This article was written by Steve West
Confidence was a word used a lot in reference to Jim Mason. When he played well – which was rare – it was because he had his confidence. When he struggled, it was because he’d lost it. Dick Young said he was “a big guy with a small tolerance for pressure,”1 and that may explain why, in an era known for bad players, Mason was one of the worst, a below-replacement-level player for his career.
James Percy Mason was born on August 14, 1950, in Mobile, Alabama. He was one of seven children (four girls, three boys) of Myril (pronounced Merle) and Patricia Mason. Myril worked for the Louisville & Nashville Railroad. As a child Jim was a baseball fan, and later related his admiration for Mickey Mantle. “Mickey was a favorite of mine when I was a kid,” he said, “and I’ve always wanted to meet him. I sorta did meet him once but that was when I was 2 years old. The Yankees played an exhibition game in Mobile and I got his autograph.”2
Mason attended Murphy High School in Mobile, playing baseball, football, and basketball. He also played in the Mobile Babe Ruth league, coached by his father. The team was the state champion in 1965 and 1966, and went to the Babe Ruth World Series in 1965. In 1966 Mason pitched the state championship game, throwing a two-hit shutout with nine strikeouts.
Shortly after graduating from high school, Mason was drafted by the Washington Senators in the second round (28th overall) of the June 1968 draft. He briefly attended the University of Southern Alabama but had already switched his focus to baseball.
Mason began his career with Geneva of the New York-Penn League in 1968. The everyday shortstop, he hit just .217, although his 33 walks led the team and he showed good work with the glove. It was perhaps the glove the Senators were thinking of in the spring of 1969 when, with the threat of a players strike looming, they brought seven minor leaguers to the major-league camp, Mason among them.
The strike did not materialize, but Mason took advantage of the exposure. He started the spring going 7-for-17, attracting a lot of attention. “When I came here I didn’t think I’d do this well, because on television it looks like those pitchers throw so much harder,” he said.3 Manager Ted Williams was more enthusiastic, predicting that Mason would be a regular in the majors in three years. “Can’t miss,” said Ted.4
Mason was a shy but popular young man who Williams said reminded him of former Senators star Cecil Travis. For his part, Mason was awed just being around the Hall of Famer. In his deep Alabama drawl, according to one reporter, he remembered seeing Williams on television. “Ah reckon I was 9 or 10 years old. Ah thought he was the greatest ballplayer who ever lived. And as for playing for him, who would ever dream that?”5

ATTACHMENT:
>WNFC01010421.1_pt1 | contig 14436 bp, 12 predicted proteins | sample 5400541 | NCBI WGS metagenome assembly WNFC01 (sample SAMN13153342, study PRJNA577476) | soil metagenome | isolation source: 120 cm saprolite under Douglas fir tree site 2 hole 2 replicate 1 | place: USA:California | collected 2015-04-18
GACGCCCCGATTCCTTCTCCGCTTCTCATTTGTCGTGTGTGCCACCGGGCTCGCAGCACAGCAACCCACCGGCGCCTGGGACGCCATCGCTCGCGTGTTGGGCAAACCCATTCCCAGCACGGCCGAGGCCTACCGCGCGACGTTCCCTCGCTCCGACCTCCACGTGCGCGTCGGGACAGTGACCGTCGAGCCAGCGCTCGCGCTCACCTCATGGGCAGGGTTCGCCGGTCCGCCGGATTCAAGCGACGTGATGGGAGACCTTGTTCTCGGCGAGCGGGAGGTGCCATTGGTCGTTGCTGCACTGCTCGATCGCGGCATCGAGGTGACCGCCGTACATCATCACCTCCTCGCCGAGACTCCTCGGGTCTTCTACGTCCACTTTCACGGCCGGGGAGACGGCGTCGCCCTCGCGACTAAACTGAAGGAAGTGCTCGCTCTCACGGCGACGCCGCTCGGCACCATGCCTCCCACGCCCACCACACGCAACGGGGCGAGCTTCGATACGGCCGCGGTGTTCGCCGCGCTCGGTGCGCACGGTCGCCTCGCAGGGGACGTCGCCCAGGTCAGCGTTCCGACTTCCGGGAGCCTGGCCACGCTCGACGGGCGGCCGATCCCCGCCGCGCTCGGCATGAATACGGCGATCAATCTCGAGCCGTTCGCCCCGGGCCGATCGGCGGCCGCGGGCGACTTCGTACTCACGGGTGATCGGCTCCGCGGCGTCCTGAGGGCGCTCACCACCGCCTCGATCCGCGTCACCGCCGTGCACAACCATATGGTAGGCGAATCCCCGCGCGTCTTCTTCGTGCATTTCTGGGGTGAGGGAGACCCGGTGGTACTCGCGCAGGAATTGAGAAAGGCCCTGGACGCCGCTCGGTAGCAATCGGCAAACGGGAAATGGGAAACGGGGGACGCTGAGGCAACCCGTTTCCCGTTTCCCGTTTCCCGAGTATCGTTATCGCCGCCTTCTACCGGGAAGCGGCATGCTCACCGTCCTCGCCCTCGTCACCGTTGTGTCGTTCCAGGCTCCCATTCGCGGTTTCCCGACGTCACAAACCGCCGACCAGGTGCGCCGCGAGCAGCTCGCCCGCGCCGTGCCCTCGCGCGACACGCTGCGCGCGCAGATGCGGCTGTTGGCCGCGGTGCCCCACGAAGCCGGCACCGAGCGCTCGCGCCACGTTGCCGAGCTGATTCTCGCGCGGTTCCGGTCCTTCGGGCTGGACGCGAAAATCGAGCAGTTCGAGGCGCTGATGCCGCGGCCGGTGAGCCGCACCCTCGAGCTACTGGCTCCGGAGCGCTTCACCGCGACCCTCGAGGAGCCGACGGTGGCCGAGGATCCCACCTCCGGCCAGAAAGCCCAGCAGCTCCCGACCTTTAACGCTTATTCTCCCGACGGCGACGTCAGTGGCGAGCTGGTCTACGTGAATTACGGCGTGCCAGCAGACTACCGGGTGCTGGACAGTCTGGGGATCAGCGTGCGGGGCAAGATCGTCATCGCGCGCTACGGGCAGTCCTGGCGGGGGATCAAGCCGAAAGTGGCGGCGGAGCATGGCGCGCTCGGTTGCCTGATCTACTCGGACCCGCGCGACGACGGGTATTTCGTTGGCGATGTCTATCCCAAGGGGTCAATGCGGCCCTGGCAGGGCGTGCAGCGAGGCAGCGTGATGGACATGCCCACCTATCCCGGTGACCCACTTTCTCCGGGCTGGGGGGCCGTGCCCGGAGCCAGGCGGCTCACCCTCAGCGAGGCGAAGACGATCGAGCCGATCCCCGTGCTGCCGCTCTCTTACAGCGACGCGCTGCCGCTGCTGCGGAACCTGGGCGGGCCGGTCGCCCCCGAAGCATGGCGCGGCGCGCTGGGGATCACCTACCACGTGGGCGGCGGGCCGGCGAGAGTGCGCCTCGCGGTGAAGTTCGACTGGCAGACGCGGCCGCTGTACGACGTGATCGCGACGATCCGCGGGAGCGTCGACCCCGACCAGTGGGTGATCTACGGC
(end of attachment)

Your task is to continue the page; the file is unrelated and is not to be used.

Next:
With no room for him, since there was no strike, and having performed so well in the spring, the Senators ticketed Mason for Triple-A Buffalo, where at 18 he was one of the youngest players in the league. He struggled, but military commitments due to the Vietnam War meant that he played in only 35 games, missing most of the second half of the season. Even so, owner Bob Short thought Mason should start in the majors in 1970, but listened when Williams told him that Mason wasn’t ready.6 Sent back to Triple A, now in Denver, he did better, hitting .241, but his reputation with the glove suffered as he made 48 errors. His season highlight came in a game on September 1 when he both started a triple play and hit an inside-the-park home run.
At the end of the 1970 season the Senators invited Mason to the Florida Instructional League, but he declined. Instead, the Senators decided to take their Double-A shortstop, Toby Harrah, who accepted the invite. General manager Joe Burke said, “We invite the players we want and give them an opportunity to develop faster.”7 The decision appeared to harm Mason’s chances, especially when, just a few weeks later, the Senators traded their third baseman, Aurelio Rodriguez, and shortstop, Ed Brinkman, to the Detroit Tigers in return for pitcher Denny McLain.
With the left side of the infield wide open, Mason might have had his shot, but he was beaten out by Harrah, who had impressed the Senators with his performance in the instructional league. Even so, Harrah still felt the more advanced Mason would get the job.8 Mason also tried to play at third base, but unsuccessfully. He made four errors in one game at third (and still won the game with a home run in the 13th inning). “Ah’m just not a third baseman,” he drawled.9
Mason felt that the team had made the decision before camp even opened. “I really didn’t get a chance. It was apparent they had their minds made up,” he said.10 Frustrated when he was sent down, he threatened to quit and go back to college, but quickly changed his mind and reported to Denver once more.11 He tried to put a positive spin on things. “I’m determined to show them I can play ball. I’m just going to give it all I’ve got and the future will take care of itself,” he said. “He’s got the right spirit and the future looks bright,” Denver manager Del Wilber said.12
Mason did much better this time in Denver, hitting .268, drawing 77 walks, and making just 23 errors. “You try to get to the point where you throw that ball over there and not even think about it,” he said of his improvement on defense.13 The team did very well, too, winning the American Association championship before losing the Junior World Series to Rochester. Mason earned a reward, being called up to the Senators for the end of the season. He made his major-league debut in Fenway Park against the Boston Red Sox on September 26, going 0-for-3 with a walk. Two days later he got his first hit, at home off the New York Yankees’ Stan Bahnsen, and the following day added two hits off Mel Stottlemyre to end his first big-league season 3-for-9.